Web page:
Ezequiel González+Elías Siri
It carries a very strong symbology about the nomadic, a way of life that has been part of the history of humanity since time immemorial, which, transferred to funerary architecture, poses an alternative perspective of death and the way it is faced.
The eternal vs the ephemeral
“The only eternal thing is change”
Heráclito de Éfeso
Funerary architecture, directly associated with the concept of death, bases its conception on the idea of eternity. This undeniable relationship results in heavy and materially durable constructions, which respond according to the need to house human remains, proposing architectures that seek to settle forever. Although it is a historically valid path, it is interesting to consider a different approach to the problem. In the ephemeral there is a new framework of possibilities; solidity is replaced by fragility, lightness prevails over heaviness and spaces acquire softer and more confused limits. These constructions are not indebted to tradition nor do they try to leave a mark on the future, they are humble and austere, and it is their intrinsic characteristics that allow us to think of different imaginaries for this specific program, the origin of the architectural discipline itself goes back to an object of these characteristics, the primitive shelter.
“Every refuge seems to be the construction of a temporary and spatial distance, theoretically invulnerable (…) The refuge is the last trunk where any life or an entire civilization opts”
The need for a refuge is inherent to the human being, and can be seen in the concept of Laugier’s Primitive Cabin and the one described in Semper’s treatise (image), where both explore the origin of the architectural discipline. This idea of man’s primitive refuge has archetypes such as the hut, already mentioned, but also the tent, a fabric stretched over a light structure, the representation of an elemental refuge. It carries a very strong symbology about the nomadic, a way of life that has been part of the history of humanity since time immemorial, which, transferred to funerary architecture, poses an alternative perspective of death and the way it is faced.
With lightness and austerity as premises, wood is chosen as the main structural element. The project is supported by a system of tripartite pillars that are repeated every 4.8m, made up of two vertical pillars: a main one of 0.30×0.30m and a secondary one of 0.30×0.10m, on which the racks of urns; and an inclined one, with the same section as the first, which seeks to rest on the exterior substrate and favors the plane where the envelope is held, a stretched canvas that ends up giving unity to the volume. Both the inclined pillars and the main vertical ones are stiffened with each other by means of metal tensioners and the racks themselves. As for the roof, it consists of a grid of 1.20×0.30 wooden beams that start at the meeting point of the main pillars, thus serving to join the four elements. The horizontal openings are closed with ETFE cushions, and the back of the beams is used to place the substructure of the system and the rainwater pipes.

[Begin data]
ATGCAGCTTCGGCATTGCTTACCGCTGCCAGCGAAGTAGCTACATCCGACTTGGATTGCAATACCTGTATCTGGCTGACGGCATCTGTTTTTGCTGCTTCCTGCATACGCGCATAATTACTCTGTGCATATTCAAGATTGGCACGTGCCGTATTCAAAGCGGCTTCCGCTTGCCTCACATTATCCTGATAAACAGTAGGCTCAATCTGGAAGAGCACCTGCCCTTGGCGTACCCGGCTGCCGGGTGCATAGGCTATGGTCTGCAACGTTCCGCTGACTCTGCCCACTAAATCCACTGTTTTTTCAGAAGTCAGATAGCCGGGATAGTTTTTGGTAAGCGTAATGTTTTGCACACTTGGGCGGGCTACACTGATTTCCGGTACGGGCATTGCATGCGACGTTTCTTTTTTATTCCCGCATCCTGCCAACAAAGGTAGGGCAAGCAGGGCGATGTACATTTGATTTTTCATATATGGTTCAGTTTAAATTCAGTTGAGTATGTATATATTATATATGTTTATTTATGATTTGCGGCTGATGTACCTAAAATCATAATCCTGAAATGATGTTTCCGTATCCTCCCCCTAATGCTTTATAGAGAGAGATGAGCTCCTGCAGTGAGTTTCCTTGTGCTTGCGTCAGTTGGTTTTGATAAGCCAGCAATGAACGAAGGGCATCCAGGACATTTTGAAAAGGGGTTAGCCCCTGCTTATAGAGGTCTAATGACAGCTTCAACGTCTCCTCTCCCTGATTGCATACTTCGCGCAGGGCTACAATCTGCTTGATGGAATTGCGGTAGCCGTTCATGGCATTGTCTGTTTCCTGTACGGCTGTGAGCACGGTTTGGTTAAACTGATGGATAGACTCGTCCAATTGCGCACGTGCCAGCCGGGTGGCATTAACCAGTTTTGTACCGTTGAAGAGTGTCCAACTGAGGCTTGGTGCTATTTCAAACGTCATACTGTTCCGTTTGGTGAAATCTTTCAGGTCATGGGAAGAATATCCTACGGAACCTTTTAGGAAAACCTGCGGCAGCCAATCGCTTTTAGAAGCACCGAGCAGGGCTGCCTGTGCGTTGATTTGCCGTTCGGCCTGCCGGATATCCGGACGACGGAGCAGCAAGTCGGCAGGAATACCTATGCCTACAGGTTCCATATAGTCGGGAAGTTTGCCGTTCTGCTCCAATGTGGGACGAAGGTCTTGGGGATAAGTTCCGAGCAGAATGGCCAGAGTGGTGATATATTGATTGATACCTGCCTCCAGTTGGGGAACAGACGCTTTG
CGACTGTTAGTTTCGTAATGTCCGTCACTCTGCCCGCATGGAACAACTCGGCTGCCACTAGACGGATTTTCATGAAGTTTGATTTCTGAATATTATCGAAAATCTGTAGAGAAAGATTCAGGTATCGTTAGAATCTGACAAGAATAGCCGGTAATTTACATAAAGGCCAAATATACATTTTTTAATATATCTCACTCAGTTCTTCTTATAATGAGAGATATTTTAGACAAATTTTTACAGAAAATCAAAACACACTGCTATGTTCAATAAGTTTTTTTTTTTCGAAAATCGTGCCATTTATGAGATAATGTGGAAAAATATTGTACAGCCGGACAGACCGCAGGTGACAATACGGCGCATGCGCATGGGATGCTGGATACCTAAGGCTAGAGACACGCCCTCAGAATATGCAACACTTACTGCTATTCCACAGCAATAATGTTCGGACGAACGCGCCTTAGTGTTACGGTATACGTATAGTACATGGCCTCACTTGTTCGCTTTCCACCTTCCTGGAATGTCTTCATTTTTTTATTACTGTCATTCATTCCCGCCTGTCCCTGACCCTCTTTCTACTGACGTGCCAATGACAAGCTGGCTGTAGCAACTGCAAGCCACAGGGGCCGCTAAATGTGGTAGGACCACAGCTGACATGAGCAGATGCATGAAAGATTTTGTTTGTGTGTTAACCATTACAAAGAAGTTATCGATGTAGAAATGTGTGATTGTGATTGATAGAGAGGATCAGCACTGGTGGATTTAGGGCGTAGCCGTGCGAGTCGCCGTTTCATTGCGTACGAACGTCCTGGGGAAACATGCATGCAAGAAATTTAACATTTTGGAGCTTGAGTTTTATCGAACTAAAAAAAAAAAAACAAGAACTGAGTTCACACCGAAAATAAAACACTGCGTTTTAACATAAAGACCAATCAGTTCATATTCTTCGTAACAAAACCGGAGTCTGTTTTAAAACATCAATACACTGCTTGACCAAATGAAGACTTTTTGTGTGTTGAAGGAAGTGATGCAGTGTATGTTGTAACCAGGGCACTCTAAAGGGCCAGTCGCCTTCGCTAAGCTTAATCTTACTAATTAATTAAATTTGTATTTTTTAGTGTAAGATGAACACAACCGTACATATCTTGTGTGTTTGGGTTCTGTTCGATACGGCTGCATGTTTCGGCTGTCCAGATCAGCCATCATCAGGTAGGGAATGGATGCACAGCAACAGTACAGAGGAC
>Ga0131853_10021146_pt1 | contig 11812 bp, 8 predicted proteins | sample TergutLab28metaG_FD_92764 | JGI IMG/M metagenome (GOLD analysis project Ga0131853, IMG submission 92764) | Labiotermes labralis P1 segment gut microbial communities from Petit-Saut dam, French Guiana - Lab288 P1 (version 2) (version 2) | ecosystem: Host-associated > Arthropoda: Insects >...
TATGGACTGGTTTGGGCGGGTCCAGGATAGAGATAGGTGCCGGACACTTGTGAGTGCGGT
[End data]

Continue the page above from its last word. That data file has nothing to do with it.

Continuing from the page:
The proposal takes place in its entirety on a single level, a free ground floor that the only way it intervenes in the land is horizontalizing it. Access is through any of its 4 vertices where the canvas is interrupted and the vertical pillars are removed. Initially, a roofed gallery is accessed where a change in pavement is perceived, an environment of slight darkness emphasized by the pavement that transmits a singular sound and warns the user of the consequent spatial experience. After this first threshold, you enter the main space of the urinal, the space for the ballot boxes. They surround it forming a ring of shelves that is suspended and arm the interior facade, in turn they are part of the pavement emerging rhythmically in its breakdown. This large homogeneous space, completely emptied, is interrupted by two elements with sculptural characteristics: a slab resting on the ground, which serves as a bench and defines the space for offerings, and a screen wall, which receives users by providing directions; Both elements slightly break the rigorous existing symmetry and add scale to this large space.